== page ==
The Cognitive Radio (2012) is a film made in collaboration with members of Ikon Gallery Youth Programme in Birmingham, produced through a year-long residency titled Scarcity Radio and distributed online. Explicitly informed by contexts of government cuts to education and austerity measures, the project partly investigates how pirate radio stations of the 1980s were connected to periods of recession and social unrest, exploring what the contemporary resonance of this might be with a group of young people without the memory of these events. Filmed in a quiet geology museum, The Cognitive Radio addresses links between mining and telecommunications in order to tackle our understanding of so-called scarcity economics. Significant objects in the film include the black mirror of a smartphone and a primitive radio made with a lump of pyrite. A working version of this radio is presented in the gallery as the sculpture, How to Use Fool’s Gold (2012).

Second Burial at Le Blanc is co-produced by Project Arts Centre, Dublin, Ikon Gallery, Birmingham and Contemporary Art Gallery, Vancouver. Project Arts Centre gratefully received funding from the Arts Council to bring the work of Sarah Browne on tour to The Highlanes Gallery, Drogheda and Galway Arts Centre. The Cognitive Radio is made in collaboration with members of Ikon Youth Programme at Ikon Gallery, Birmingham as part of Slow Boat 2012. Slow Boat is supported by Paul Hamlyn Foundation, Canal & River Trust and Sandwell Council.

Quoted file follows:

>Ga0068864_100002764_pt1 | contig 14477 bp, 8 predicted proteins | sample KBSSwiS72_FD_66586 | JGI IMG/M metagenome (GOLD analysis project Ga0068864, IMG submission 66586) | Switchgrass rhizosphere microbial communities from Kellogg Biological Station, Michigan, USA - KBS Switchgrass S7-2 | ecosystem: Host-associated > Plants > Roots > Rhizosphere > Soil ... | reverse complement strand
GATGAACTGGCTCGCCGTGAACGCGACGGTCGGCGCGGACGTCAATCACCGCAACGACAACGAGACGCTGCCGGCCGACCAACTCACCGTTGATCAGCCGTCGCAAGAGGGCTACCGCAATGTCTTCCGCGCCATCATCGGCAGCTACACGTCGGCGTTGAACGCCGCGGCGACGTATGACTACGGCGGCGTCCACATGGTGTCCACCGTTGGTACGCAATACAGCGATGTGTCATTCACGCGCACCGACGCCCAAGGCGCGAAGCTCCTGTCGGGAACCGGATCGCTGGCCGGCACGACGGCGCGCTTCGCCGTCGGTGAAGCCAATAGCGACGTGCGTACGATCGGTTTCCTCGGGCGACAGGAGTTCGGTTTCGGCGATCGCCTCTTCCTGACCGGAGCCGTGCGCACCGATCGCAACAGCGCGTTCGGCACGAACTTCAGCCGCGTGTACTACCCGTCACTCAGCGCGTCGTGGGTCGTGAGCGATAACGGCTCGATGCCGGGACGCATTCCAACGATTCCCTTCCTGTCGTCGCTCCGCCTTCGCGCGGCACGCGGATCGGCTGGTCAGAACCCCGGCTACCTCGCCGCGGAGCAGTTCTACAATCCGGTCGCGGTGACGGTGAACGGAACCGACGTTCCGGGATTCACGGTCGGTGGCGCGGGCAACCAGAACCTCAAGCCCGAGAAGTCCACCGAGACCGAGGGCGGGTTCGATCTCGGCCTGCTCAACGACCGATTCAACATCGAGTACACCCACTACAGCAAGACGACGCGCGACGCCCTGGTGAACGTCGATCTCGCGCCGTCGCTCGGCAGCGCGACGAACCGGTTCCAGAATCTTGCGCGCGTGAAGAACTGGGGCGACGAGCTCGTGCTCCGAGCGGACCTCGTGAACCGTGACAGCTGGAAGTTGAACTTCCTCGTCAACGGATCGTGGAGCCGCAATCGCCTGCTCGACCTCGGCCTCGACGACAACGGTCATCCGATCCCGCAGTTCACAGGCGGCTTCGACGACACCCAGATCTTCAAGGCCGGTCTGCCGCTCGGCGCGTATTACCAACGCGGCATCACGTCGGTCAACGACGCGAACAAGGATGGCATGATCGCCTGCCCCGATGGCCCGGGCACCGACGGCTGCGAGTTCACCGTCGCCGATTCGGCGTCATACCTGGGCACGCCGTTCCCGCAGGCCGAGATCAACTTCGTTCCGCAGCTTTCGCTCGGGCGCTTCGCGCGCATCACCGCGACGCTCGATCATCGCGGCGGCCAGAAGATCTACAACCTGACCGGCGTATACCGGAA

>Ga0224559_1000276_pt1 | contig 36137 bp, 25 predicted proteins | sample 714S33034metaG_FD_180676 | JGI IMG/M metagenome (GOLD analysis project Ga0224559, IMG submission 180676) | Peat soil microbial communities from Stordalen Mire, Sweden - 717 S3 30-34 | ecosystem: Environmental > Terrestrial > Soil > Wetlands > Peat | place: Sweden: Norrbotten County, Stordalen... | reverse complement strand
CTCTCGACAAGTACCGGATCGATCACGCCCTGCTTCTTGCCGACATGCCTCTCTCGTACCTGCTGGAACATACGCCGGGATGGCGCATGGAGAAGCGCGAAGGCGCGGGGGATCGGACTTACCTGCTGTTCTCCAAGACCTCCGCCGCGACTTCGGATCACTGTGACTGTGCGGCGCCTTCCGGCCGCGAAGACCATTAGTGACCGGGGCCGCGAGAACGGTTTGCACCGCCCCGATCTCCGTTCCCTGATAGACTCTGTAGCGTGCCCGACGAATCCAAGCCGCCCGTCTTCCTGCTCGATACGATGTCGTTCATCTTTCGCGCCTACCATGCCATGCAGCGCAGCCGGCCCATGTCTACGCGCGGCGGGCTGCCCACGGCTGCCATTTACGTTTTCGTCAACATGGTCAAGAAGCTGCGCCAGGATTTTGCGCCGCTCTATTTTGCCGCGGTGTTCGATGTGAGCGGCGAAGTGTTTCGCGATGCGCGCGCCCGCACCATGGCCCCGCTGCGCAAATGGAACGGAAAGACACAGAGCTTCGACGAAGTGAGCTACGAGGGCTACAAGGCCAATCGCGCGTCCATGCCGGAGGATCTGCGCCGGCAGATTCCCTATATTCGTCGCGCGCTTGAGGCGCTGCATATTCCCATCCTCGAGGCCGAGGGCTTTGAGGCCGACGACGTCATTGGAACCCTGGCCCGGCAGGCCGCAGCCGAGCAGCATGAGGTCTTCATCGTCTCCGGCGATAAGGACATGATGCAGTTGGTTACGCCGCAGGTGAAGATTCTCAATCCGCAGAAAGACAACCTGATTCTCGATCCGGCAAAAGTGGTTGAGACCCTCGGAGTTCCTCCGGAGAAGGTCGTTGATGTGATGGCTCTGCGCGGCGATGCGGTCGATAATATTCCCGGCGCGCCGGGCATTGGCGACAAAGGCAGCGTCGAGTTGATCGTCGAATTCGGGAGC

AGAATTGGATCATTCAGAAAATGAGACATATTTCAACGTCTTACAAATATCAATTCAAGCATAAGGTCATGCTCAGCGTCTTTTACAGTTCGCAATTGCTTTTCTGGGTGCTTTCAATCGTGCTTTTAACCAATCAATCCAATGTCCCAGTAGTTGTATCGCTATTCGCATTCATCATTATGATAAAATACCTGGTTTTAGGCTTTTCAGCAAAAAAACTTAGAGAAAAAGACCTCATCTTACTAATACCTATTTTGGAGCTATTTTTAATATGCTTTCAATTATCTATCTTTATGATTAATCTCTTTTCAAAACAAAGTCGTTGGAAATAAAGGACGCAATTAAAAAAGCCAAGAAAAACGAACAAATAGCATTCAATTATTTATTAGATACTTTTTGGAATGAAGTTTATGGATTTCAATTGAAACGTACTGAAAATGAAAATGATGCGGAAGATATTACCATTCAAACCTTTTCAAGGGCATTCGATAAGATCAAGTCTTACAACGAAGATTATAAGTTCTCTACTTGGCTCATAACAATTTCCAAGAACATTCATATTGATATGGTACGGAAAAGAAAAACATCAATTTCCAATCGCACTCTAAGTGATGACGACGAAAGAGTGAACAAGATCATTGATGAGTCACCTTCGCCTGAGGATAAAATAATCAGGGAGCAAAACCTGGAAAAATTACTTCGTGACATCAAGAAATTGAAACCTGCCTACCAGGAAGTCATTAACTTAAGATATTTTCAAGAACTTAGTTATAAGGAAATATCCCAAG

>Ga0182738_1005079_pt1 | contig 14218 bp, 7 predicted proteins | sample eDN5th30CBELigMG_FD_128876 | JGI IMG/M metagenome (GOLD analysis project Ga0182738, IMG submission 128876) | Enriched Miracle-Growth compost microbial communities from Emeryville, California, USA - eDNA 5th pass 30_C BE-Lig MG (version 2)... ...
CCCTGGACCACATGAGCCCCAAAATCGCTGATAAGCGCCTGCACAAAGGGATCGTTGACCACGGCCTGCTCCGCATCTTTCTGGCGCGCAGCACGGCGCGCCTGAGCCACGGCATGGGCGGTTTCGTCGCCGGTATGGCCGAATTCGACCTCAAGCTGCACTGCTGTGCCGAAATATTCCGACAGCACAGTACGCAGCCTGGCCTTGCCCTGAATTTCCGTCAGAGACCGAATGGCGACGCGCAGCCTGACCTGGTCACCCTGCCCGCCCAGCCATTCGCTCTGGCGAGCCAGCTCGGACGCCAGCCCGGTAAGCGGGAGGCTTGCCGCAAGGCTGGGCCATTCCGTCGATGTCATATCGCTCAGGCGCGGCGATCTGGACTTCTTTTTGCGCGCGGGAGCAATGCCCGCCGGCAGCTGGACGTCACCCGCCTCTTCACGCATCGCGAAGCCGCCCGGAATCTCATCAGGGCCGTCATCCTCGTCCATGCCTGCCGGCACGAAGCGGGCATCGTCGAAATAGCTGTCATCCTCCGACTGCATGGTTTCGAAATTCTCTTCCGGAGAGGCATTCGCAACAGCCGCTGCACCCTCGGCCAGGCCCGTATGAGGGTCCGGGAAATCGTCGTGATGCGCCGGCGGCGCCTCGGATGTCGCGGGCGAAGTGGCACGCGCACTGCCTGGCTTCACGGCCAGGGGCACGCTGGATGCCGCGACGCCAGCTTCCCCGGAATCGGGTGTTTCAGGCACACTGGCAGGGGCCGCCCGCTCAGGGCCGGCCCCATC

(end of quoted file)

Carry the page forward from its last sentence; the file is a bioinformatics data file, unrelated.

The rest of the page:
Galway Arts Centre

47 Dominick St Galway Ireland

+353 (0) 91 565886

Opening hours Mon – Sat, 10am – 6pm

info@galwayartscentre.ie

www.galwayartscentre.ie

 

 

Extra Curricular: Art and Cultural Theory reading group at Spike Island, Bristol
October 16, 2012

 

October 21st at Spike Island, Bristol, UK

This reading group offers an opportunity to discover and debate current trends in art and cultural theory. Each month an artist or writer is invited to propose a text that has informed his or her work and to lead an informal discussion around the themes and questions it poses.

For the October session Irish artist Sarah Browne introduces an extract from Thinking, Fast and Slow (2011) by Daniel Kahneman, winner of a Nobel Prize for Economics. The book compares instinctive emotional responses with slower logic-based deliberations, and Browne uses this as a starting point for extrapolating these two tendencies into the field of art production.

Sarah Browne, How to Use Fool’s Gold (Pyrite Radio), 2012. Photo: Scott Massey.

 

Second Burial at Le Blanc, Highlanes Gallery, Drogheda